M.

This film is currently on Netflix.

Mel’s 5 Second Review: The Autopsy of Jane Doe

The Autopsy of Jane Doe (2016)
Brian Cox, Emile Hirsch, Olwen Kelly, Ophelia Lovibond, Michael McElhatton, Jane Perry, and Sydney the Cat
Directed by: André Øvredal

So, I’d been wanting to see this film for years. But it was never on any of the streaming services I had (Netflix, Amazon Prime, Shudder). So yesterday I decided to check if it was on YouTube Movies and was happy to see that it was, and that it wasn’t expensive, so I bought it. And I have to say, it was worth every penny.

Tommy and Austin are a father and son coroner duo. Once evening, just when they think they’re done for the day, the sheriff brings in the body of a beautiful young woman who doesn’t seem to have a mark on her… at least on the outside. The further they get in the autopsy process, the more they realise that something is not quite right about this Jane Doe.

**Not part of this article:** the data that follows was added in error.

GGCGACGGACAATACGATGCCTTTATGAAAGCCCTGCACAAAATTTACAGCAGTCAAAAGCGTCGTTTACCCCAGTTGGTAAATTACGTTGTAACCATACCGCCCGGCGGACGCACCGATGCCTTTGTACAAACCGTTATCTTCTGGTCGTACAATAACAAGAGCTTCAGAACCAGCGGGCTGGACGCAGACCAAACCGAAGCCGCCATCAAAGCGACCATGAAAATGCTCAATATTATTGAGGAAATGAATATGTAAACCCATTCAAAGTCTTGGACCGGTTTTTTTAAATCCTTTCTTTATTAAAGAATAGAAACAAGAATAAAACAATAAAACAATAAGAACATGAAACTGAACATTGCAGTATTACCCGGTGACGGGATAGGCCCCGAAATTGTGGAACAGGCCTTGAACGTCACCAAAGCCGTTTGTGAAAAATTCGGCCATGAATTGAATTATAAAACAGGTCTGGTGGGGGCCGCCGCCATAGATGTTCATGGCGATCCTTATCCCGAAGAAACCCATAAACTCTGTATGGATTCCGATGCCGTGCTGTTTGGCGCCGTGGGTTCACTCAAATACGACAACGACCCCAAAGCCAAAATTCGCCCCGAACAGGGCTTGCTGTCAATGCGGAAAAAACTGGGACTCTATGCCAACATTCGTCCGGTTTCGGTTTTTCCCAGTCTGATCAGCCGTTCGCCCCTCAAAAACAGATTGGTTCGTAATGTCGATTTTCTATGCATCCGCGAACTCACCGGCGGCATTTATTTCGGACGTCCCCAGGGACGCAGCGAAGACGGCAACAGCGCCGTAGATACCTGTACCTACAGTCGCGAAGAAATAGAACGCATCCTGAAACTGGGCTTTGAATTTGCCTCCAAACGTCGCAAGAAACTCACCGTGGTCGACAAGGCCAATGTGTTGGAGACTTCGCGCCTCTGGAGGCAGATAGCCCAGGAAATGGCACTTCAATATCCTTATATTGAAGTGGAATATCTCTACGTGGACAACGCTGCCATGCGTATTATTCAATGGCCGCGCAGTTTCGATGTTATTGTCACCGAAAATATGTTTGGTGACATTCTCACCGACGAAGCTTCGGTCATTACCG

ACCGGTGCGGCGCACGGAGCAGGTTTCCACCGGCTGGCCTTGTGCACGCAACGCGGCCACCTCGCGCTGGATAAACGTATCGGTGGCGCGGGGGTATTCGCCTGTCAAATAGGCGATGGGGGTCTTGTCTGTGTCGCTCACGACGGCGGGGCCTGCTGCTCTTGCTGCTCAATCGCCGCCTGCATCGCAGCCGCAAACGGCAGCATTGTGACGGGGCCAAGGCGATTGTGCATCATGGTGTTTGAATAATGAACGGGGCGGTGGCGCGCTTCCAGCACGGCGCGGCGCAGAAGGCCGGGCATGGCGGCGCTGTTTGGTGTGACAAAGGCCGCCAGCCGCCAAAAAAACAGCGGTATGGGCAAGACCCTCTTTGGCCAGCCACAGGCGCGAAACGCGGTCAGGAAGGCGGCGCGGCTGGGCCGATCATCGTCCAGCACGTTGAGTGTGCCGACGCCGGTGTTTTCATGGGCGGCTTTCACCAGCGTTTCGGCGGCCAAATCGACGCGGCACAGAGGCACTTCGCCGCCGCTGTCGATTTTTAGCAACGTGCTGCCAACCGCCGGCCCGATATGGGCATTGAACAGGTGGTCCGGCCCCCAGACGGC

This was quite a good little film. You might think that a film that has basically just 2 characters in one room would be boring, but boring it definitely is not. It kept me on the edge of my seat most of the time, and actually managed to freak me out, something that’s very hard to do to this seasoned horror fan. The two leads were fantastic in their roles, and even Olwen Kelly, who had nothing to do but lay on a table, was great. I kept on staring hard at her when the camera zoomed on her face for any sign of a twitch, and there was none. It was creepy how still she laid. There were not many makeup effects besides that actual autopsy, but they were all done very well. The autopsy was done using some sort of mannequin instead of CGI, and it really payed off, it looked great. And finally, the explanation for what was happening was both awesome and heart-breaking (I won’t spoil it here). I highly reccomend you see this film if you love horror as I do and haven’t gotten around to seeing it yet. 9/10 from me, almost perfect.